The Haredi activists put forward a variety of motives and reasons for their involvement. Many of them give personal motives as their incentive. Others emphasize their commitment to the material needs of the Haredi community. Yet, some of them describe their political involvement as spiritual calling. They also occasionally mention a desire to protect the Haredi Torah world, or improve the standing of religion in the State. As of yet Haredi involvement in the Likud has not been officially sanctioned by the rabbis, but there have been indications in Haredi society of a developing awareness of the sanctity of the State and its institutions, including the political arena.

According to traditional Haredi thinking, non-Haredi political leaders are motivated by personal intent. In contrast, politicians in Haredi parties are seen as subjugating their own interests to the wishes of the Almighty. Haredi activists within the Likud mainly reject this perception of Haredi politicians and severely criticize the way they are being treated. At the same time, many of them are to some degree ambivalent, due to their religiosity and world view. The effect of the Haredi cultural model and the hierarchical distinctions between the spiritual world and the material world also impacts the political arena, as can be seen from those interviewed. They distinguish between the work of the Knesset which focuses on legislation, that is, laying down principles, and serving a government which focuses on corporal activity and change. Others describe political involvement as 'dirty' and prefer to function as consultants, behind the scene, without 'dirtying' themselves in the political limelight.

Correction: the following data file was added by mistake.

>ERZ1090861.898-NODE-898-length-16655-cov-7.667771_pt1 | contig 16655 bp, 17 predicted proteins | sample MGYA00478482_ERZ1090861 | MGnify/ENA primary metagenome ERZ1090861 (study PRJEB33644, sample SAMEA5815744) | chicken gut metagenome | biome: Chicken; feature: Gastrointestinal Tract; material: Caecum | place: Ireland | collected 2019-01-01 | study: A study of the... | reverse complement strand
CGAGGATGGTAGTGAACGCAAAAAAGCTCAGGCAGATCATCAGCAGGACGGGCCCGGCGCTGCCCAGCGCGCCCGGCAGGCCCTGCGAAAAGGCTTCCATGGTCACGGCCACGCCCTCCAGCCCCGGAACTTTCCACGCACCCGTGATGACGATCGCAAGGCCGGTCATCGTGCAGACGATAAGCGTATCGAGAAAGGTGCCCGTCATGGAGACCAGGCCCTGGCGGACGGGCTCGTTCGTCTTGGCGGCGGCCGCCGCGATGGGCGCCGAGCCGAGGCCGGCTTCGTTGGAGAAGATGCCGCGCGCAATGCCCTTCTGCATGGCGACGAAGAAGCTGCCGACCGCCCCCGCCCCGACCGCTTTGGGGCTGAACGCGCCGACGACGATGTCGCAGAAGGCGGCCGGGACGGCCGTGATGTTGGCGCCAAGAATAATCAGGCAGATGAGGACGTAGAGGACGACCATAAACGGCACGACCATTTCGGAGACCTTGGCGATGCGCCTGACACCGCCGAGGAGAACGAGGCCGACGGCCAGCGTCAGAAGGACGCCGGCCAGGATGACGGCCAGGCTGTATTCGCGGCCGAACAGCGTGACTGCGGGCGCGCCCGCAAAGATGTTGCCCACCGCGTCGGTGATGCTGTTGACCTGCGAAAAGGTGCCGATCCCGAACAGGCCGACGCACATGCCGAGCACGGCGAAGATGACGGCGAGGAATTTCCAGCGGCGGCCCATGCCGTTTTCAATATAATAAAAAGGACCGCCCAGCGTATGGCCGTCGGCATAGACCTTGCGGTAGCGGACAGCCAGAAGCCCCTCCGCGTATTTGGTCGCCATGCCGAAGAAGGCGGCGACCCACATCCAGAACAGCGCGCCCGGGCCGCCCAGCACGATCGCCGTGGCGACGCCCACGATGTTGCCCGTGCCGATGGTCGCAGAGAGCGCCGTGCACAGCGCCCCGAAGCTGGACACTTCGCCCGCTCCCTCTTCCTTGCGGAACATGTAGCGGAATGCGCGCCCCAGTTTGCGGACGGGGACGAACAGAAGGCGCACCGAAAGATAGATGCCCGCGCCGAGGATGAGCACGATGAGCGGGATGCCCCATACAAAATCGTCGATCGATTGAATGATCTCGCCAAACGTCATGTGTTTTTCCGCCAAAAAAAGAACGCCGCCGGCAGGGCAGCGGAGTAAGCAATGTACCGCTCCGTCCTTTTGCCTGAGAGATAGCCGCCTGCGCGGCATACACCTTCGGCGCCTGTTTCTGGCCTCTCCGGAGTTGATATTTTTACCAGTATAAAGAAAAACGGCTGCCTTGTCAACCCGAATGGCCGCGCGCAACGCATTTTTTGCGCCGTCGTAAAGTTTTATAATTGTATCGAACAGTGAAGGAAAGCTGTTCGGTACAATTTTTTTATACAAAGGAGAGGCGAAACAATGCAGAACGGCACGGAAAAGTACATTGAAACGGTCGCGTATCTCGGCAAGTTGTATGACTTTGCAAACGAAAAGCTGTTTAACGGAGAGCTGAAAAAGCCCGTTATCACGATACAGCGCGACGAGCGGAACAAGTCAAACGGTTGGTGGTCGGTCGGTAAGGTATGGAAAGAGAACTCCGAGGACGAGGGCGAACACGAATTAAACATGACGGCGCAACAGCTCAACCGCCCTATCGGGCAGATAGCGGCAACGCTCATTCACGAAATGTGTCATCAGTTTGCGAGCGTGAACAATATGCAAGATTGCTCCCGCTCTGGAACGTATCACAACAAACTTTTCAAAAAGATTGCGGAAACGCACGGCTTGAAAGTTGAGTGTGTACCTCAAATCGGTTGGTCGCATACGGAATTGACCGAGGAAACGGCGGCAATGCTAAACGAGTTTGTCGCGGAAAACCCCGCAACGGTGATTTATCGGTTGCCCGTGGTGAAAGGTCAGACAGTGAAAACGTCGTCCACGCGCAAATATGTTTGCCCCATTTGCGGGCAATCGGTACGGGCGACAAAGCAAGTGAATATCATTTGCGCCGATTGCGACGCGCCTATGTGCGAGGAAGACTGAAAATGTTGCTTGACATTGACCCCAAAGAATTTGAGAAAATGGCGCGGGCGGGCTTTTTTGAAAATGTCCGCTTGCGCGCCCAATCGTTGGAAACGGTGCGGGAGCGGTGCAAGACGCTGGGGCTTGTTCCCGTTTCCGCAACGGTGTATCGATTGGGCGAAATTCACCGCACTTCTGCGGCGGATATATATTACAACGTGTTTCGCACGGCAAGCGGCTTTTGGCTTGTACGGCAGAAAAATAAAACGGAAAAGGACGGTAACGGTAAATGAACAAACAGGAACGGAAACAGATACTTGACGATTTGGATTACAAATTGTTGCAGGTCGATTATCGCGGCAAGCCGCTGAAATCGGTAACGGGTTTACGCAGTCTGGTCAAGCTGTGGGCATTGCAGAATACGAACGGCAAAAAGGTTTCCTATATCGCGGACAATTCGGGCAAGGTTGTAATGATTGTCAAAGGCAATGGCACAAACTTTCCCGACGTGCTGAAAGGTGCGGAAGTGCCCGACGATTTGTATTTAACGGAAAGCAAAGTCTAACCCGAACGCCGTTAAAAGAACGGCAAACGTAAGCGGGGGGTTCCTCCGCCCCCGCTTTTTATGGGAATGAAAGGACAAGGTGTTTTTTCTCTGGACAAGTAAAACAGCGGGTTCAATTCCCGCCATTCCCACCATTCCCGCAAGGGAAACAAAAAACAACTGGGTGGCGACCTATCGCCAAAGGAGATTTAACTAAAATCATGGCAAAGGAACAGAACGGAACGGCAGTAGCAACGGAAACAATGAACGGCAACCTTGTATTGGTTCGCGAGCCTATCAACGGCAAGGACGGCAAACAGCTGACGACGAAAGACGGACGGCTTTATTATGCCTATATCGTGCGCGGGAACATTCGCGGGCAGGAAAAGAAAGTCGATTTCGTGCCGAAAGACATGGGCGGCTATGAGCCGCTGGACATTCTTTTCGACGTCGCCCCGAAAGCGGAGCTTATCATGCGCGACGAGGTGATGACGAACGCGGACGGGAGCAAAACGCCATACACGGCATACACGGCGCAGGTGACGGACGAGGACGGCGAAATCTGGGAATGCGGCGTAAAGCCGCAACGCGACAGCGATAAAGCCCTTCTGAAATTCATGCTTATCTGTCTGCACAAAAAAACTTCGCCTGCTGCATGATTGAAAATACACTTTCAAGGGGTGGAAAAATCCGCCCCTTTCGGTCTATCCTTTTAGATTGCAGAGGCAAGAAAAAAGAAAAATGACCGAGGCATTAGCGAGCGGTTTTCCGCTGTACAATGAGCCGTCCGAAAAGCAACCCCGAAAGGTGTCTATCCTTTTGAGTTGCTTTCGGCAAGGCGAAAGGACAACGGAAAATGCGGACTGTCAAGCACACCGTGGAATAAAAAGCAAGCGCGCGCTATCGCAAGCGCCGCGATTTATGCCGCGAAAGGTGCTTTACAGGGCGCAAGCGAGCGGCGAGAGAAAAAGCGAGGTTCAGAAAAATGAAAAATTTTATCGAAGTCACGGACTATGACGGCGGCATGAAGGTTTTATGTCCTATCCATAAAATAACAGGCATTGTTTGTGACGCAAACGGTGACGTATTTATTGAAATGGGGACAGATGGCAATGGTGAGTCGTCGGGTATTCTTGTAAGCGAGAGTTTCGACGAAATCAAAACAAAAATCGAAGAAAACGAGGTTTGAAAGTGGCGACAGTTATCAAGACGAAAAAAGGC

The last part of my study is devoted to my claim that political involvement exposes activists to a new model of masculinity: the man who works to change the tangible reality that lies beyond the walls of the Beit Midrash. Some activists described their encounter with this model as an amazing discovery, and it would appear that at least some of them fervently embrace it. Another change reported by some was the feeling that they lost their naiveté when they encountered the non-Haredi, competitive society that functions according to different norms. Young Haredi men who participate in Likud activities are exposed to new influences. Involvement in the Likud also constitutes a position of power. It allows those on the social periphery to return to the Haredi setting in a stronger position, after having been close to positions of power and influence. It allows them to stand up for themselves more firmly, gain legitimacy for their way of life, and in this way generate change within the Haredi milieu as well.